Afghan journalism student sentenced to 20 years

Parwez Kambakhsh, 24, an Afghan journalism student, right, listens as his defense lawyer Mohammad Afzal Nuristani speaks during Kambakkhsh’s trial at a court in the city of Kabul, Afghanistan, Tuesday, Oct. 21, 2008. An Afghan appeals court has overturned a death sentence for a journalism student accused of blasphemy and instead sentenced him to 20 years in prison. A lower court sentenced him to death in a trial critics have called flawed.

By Amir Shah
The Associated Press

KABUL, Afghanistan (AP) — An Afghan appeals court overturned a death sentence Tuesday, Oct. 21, for a journalism student accused of blasphemy for asking questions in class about women’s rights under Islam. But the judges still sentenced him to 20 years in prison.

The case against 24-year-old Parwez Kambakhsh, whose brother has angered Afghan warlords with his own writings, has come to symbolize Afghanistan’s slide toward an ultraconservative view on religious and individual freedoms.

“I don’t accept the court’s decision,” Kambakhsh told The Associated Press as he was leaving the courtroom. “It is an unfair decision.”

The case can be appealed to the Supreme Court, the highest court in Afghanistan.

John Dempsey, a U.S. lawyer working for six years to reform the Afghan justice system, said Kambakhsh has yet to get a fair trial.

“Procedurally, he did not have many of his rights respected,” said Dempsey, who attended the trial. “He was detained far longer than he should have been legally held. The defense lawyer was not even allowed to meet the witnesses until a night before the trial.”

Kambakhsh was studying journalism at Balkh University in the northern city of Mazar-i-Sharif and writing for local newspapers when he was arrested in October 2007.

Besides the accusation that Kambakhsh disrupted class with his questions, prosecutors also said he illegally distributed an article he printed off the Internet that asks why Islam does not modernize to give women equal rights. He also allegedly wrote his own comments on the paper.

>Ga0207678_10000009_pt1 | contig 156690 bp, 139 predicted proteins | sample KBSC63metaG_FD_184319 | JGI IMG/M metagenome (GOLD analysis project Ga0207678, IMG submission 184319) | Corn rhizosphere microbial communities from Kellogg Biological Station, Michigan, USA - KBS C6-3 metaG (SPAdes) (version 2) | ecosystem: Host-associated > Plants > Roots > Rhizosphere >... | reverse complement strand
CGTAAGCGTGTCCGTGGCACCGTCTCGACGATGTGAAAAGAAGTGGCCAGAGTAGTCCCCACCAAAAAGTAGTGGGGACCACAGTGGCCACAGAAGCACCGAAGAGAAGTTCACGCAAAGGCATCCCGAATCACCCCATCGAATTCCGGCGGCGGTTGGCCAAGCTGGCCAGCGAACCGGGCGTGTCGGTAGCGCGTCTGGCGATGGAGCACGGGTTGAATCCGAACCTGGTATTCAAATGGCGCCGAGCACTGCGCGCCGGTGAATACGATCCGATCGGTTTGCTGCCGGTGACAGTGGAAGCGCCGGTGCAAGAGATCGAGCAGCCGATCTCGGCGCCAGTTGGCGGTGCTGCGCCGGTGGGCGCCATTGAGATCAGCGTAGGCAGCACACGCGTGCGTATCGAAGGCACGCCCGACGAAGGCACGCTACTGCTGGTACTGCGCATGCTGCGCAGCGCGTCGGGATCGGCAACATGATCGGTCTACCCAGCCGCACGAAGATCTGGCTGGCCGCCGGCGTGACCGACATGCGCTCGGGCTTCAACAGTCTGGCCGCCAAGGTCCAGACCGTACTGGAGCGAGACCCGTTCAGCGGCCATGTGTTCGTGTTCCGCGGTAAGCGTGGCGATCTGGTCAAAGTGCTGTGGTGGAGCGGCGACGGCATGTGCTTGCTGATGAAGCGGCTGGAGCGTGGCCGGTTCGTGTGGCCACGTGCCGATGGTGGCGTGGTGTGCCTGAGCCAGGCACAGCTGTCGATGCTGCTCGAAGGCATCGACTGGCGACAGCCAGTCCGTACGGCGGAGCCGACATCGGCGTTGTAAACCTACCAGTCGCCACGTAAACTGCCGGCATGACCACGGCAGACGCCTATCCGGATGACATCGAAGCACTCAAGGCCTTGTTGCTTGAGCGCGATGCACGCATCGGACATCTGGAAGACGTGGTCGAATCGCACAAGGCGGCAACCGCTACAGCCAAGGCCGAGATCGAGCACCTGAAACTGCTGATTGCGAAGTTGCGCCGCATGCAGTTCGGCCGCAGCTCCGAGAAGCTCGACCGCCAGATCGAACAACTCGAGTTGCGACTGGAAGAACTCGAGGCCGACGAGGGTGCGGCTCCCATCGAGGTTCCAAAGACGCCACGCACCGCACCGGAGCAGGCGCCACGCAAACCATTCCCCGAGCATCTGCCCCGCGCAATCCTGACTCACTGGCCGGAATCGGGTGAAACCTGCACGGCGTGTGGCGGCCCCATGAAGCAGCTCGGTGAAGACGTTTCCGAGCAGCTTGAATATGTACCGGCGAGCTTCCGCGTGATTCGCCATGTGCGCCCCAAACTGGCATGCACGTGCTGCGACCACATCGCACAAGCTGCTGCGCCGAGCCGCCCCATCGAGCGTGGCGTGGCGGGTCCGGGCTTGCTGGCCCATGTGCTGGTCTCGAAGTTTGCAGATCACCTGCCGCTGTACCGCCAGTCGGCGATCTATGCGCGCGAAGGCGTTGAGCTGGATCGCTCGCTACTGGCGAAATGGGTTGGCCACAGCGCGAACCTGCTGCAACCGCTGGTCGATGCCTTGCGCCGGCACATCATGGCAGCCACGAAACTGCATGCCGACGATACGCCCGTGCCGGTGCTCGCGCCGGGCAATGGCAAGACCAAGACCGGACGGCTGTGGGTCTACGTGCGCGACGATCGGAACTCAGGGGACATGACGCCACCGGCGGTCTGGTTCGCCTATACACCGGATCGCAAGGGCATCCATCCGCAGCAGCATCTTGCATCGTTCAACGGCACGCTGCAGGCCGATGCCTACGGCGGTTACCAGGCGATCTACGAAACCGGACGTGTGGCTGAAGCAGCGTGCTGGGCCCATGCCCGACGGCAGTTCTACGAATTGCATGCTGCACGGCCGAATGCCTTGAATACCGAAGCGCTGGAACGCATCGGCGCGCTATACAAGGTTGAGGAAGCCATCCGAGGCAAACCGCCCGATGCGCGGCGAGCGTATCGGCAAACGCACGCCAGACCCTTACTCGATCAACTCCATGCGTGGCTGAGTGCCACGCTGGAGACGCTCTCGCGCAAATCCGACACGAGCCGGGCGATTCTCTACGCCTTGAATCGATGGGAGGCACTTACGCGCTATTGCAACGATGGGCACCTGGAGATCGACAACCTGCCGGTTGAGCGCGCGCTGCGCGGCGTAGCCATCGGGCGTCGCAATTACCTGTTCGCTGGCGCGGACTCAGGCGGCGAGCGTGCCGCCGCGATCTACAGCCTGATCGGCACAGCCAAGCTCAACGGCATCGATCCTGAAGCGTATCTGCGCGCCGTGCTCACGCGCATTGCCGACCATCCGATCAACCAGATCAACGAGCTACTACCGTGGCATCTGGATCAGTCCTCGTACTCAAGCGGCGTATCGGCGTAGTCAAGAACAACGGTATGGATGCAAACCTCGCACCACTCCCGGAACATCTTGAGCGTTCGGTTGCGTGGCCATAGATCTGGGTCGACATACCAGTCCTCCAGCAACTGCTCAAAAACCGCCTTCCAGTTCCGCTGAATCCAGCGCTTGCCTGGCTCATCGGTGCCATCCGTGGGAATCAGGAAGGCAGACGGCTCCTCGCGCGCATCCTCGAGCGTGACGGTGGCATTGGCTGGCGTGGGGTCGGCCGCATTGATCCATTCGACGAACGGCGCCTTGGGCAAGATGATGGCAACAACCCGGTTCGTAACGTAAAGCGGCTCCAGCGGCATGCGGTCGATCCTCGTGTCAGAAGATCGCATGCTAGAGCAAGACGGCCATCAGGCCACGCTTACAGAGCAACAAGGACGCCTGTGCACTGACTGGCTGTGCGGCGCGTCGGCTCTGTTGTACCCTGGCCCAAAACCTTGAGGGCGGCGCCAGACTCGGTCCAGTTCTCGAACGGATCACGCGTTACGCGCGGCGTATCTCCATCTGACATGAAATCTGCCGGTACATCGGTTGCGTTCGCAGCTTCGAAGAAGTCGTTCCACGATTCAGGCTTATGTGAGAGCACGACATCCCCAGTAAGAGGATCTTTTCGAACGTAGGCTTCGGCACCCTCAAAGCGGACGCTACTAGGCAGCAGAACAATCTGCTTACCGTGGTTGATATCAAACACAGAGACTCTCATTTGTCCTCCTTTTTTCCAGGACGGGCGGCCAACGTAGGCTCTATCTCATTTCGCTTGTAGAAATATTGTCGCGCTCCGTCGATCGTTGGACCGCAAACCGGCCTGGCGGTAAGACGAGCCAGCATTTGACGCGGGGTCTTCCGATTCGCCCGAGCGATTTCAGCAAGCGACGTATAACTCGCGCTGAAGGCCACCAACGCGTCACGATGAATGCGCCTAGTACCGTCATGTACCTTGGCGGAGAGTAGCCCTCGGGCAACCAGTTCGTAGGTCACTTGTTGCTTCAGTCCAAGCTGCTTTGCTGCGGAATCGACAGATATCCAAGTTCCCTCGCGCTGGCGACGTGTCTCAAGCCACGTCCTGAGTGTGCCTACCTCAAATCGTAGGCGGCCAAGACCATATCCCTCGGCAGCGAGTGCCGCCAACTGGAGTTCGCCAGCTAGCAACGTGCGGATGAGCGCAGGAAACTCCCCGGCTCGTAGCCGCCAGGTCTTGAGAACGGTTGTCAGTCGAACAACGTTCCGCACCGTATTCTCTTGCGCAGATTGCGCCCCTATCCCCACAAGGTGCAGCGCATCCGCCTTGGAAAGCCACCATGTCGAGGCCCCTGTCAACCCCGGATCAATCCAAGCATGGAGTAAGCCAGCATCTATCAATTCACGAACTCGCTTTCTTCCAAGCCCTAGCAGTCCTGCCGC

In January, a lower court sentenced him to death in a trial critics have called flawed in part because Kambakhsh had no lawyer representing him. Muslim clerics welcomed that court’s decision and public demonstrations were held against the journalism student because of perceptions he had violated the tenets of Islam.

On Tuesday, five witnesses from Mazar-e-Sharif — two students and three teachers — appeared before the three-judge panel.

The first witness, a student who gave only one name, Hamid, told the court he had been forced into making a statement accusing Kambakhsh of blasphemy by members of Afghanistan’s intelligence service and a professor. He said the professor threatened him with expulsion.

Other witnesses, however, testified that Kambakhsh had violated tenets of Islam.

The head of Tuesday’s panel, Abdul Salaam Qazizada, struck down the lower court’s death penalty and sentenced Kambakhsh to 20 years behind bars.
The New York-based Committee to Protect Journalists condemned the sentence.

“Even though Kambakhsh’s death penalty was overturned, today’s sentencing is a great disappointment and a setback for the rights of free expression in Afghanistan,” Bob Dietz, the Asia program coordinator for the committee, said in a statement.

The committee said earlier this year it was concerned that Kambakhsh may have been targeted because his brother, Yaqub Ibrahimi, had written about human rights violations and local politics.

Ibrahimi told the AP on Tuesday that his brother was sentenced because of the pressure from warlords and other strongmen in northern Afghanistan, whom he has criticized in his writings. ♦

AP correspondent Carley Petesch in New York contributed to this report.

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